Finally, it should be noted that SPS has not taken issue with the allegations of the complaint to the effect that the parties are of diverse citizenship and that the amount in controversy exceeds $10,000 exclusive of costs and interest. Hence, jurisdiction over Count III exists regardless of whether it might otherwise be held to arise under the patent laws. Milprint, Inc. v. Curwood, Inc., supra, 562 F.2d at 422 n. 5; Arvin Industries, Inc. v. Berns Air King, 510 F.2d 1070 (7th Cir. 1975).

Accordingly, SPS's motion to dismiss Count III for lack of subject matter jurisdiction is denied.

Next, SPS moves for summary judgment on Count III on the basis that the May 3, 1971, consent decree is res judicata as to the issues of the validity and infringement of the Villo patent. It is clear in this circuit and elsewhere that a consent decree containing an adjudication of the validity of a patent, but lacking an express or implied adjudication of infringement, will not be accorded res judicata effect in a later action between the parties. Kraly v. National Distillers Chemical Corp., 502 F.2d 1366 (7th Cir. 1974); Business Forms Finishing. Service, Inc. v. Carson, 452 F.2d 70 (7th Cir. 1971); and see e. g., Addressograph-Multi-graph Corp. v. Cooper, 156 F.2d 483 (2nd Cir. 1946). However, "the question . . whether a consent judgment adjudicating infringement as well as validity bars a party to the judgment from subsequently challenging the validity of the patent has not been decided by . . . [the Seventh Circuit]." USM Corp. v. Standard Pressed Steel Co., 524 F.2d 1097 (7th Cir. 1975). In opposing the motion, USM argues that such an application of res judicata is precluded by Lear v. Adkins, 395 U.S. 653, 89 S.Ct. 1902, 23 L.Ed.2d 610 (1969). In Lear, a patent licensee sought to raise the invalidity of the underlying patent as a defense to the patentee's suit for royalties, there having been no prior litigation between the parties concerning the patent. At the time, the law afforded at least some support for the notion of licensee estoppel, which precluded a licensee from attacking the validity of the underlying patent so long as his license remained intact. The court framed the issue as one of determining priority between the principles of contract law upon which licensee estoppel was based and the public policy favoring free competition in the use of ideas not meriting patent protection. 395 U.S. at 670, 89 S.Ct. 1902. In this vein the court rejected the doctrine of licensee estoppel, concluding that:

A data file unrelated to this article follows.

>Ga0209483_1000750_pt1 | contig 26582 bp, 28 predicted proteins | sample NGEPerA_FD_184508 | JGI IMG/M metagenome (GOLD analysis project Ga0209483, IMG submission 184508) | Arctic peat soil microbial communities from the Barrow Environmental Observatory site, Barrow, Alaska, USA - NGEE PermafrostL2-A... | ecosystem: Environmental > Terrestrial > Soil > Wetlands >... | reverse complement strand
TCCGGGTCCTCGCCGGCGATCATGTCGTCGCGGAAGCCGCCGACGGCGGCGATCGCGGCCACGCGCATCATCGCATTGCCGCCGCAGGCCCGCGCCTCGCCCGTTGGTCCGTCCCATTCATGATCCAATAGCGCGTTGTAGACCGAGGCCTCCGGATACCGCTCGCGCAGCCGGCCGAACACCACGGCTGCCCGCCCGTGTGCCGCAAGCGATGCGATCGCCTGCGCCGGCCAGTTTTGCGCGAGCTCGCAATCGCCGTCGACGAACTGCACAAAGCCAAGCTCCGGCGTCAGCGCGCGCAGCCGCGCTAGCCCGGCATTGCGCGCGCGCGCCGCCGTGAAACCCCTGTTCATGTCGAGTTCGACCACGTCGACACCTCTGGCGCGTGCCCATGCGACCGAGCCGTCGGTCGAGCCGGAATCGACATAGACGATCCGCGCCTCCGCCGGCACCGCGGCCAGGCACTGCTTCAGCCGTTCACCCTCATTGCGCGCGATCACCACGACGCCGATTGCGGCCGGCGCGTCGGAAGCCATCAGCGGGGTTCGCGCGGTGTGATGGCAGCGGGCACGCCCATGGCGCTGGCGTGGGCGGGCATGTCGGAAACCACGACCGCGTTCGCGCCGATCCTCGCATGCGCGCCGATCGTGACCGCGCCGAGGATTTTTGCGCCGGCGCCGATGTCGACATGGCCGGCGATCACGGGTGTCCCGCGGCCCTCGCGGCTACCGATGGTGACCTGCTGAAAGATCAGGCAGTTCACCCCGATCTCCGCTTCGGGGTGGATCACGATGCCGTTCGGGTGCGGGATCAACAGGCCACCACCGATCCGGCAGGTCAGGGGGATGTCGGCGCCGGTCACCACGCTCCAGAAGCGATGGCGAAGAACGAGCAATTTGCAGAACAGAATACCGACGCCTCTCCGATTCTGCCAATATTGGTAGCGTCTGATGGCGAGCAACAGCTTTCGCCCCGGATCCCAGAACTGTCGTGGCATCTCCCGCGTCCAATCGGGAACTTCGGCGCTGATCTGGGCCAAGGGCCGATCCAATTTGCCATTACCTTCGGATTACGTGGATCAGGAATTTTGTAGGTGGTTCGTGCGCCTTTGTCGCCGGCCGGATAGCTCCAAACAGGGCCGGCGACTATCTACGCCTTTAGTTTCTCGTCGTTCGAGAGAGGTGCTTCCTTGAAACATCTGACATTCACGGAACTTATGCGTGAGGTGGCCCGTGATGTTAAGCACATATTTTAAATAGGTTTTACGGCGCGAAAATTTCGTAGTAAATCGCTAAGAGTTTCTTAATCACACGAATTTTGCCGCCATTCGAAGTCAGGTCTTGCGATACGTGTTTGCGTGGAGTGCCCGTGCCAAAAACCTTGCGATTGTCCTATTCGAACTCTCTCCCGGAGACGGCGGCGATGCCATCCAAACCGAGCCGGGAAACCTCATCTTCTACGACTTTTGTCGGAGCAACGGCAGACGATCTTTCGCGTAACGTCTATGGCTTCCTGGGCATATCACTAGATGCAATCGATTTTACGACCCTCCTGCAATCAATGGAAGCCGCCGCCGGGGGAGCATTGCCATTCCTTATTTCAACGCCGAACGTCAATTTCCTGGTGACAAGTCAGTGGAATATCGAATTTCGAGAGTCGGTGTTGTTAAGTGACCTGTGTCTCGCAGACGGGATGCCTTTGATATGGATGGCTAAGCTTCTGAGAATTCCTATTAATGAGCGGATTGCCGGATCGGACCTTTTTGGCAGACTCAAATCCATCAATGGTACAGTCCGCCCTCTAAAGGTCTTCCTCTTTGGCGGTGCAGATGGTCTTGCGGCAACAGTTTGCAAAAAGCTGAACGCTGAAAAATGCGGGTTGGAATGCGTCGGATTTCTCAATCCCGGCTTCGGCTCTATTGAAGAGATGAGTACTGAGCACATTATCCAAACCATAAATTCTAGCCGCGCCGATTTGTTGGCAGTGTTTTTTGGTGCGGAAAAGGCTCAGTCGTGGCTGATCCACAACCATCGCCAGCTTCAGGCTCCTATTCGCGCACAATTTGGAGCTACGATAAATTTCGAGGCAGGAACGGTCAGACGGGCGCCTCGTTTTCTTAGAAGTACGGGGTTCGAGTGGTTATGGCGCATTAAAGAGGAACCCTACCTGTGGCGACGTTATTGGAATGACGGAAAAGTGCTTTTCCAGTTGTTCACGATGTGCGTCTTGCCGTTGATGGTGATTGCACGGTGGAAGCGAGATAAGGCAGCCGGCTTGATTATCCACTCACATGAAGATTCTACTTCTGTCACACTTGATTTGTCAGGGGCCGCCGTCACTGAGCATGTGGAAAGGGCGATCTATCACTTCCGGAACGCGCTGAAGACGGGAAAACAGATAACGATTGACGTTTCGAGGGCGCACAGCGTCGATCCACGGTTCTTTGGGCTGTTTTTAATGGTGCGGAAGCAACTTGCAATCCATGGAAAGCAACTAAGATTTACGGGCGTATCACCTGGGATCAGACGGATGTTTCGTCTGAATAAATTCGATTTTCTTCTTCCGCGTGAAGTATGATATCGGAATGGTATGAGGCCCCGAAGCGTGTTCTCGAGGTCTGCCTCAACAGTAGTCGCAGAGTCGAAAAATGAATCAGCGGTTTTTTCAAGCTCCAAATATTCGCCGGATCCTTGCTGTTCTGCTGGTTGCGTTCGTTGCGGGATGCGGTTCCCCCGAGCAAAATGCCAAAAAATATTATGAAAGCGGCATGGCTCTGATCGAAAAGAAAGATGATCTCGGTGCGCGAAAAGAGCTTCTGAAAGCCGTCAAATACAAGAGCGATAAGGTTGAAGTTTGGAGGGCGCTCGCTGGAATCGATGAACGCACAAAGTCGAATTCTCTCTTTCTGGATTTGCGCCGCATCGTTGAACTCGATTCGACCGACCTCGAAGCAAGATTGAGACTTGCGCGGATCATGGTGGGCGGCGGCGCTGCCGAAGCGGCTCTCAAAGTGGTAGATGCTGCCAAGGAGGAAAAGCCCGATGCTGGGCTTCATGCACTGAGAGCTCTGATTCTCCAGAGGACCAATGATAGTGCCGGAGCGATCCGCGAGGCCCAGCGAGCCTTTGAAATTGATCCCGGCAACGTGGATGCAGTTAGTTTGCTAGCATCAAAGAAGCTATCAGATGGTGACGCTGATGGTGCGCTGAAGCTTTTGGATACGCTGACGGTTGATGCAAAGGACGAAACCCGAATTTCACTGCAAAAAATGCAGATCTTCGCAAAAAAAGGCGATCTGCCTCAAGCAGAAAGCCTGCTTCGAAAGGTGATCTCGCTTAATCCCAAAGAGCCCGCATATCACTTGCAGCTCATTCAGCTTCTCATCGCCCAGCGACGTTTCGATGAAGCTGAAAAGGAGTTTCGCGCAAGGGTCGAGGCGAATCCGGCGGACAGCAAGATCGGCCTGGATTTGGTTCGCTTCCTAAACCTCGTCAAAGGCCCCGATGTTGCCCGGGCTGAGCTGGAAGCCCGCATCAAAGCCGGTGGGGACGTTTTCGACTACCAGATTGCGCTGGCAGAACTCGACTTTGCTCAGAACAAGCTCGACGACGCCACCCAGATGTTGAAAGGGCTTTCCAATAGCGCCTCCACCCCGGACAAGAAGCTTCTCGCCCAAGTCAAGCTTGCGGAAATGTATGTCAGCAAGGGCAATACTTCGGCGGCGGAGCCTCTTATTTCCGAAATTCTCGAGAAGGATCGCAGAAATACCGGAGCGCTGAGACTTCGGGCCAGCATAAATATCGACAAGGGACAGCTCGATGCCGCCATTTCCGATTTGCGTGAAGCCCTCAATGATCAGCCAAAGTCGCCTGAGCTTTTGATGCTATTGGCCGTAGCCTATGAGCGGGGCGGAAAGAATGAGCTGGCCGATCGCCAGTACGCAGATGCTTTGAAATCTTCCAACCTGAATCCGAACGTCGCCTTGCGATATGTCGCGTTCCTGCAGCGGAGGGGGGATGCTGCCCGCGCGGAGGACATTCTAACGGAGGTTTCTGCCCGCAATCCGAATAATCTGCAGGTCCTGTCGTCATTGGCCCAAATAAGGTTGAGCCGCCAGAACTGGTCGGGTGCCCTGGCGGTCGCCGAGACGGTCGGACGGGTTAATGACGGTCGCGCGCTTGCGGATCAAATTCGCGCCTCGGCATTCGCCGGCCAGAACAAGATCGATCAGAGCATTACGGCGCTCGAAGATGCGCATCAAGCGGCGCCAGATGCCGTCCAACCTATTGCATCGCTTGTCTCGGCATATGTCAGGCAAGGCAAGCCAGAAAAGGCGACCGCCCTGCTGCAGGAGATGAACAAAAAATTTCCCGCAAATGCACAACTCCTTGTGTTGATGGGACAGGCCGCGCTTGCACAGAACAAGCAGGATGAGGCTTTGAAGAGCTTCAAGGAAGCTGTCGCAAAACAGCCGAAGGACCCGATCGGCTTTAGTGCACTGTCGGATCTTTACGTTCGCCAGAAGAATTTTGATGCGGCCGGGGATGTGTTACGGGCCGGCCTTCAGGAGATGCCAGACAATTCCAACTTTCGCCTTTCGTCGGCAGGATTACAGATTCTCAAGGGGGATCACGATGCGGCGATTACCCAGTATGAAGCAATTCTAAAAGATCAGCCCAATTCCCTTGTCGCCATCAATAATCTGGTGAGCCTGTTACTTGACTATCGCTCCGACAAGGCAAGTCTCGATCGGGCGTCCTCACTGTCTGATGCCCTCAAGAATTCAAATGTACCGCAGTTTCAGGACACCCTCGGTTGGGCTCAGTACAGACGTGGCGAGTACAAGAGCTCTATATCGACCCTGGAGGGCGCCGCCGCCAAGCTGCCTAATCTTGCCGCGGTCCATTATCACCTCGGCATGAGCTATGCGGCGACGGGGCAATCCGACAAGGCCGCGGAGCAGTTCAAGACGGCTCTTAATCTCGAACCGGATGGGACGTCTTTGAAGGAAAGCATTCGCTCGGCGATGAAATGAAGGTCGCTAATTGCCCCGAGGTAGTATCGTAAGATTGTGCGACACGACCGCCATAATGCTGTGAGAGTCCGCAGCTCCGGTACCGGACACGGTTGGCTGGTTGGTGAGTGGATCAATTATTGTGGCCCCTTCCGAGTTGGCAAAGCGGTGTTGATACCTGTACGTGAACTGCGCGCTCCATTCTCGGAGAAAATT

"Surely the equities of the licensor do not weigh very heavily when they are balanced against the important public interest in permitting full and free competition in the use of ideas which are in reality a part of the public domain. Licensees may often be the only individuals with enough economic incentive to challenge the patentability of an inventor's discovery. If they are muzzled, the public may continually be required to pay tribute to would-be monopolists without need or justification. We think it plain that the technical requirements of contract doctrine must give way before the demands of the public interest in the typical situation involving the negotiation of a license after a patent has issued." 395 U.S. at 670-71, 89 S.Ct. at 1911.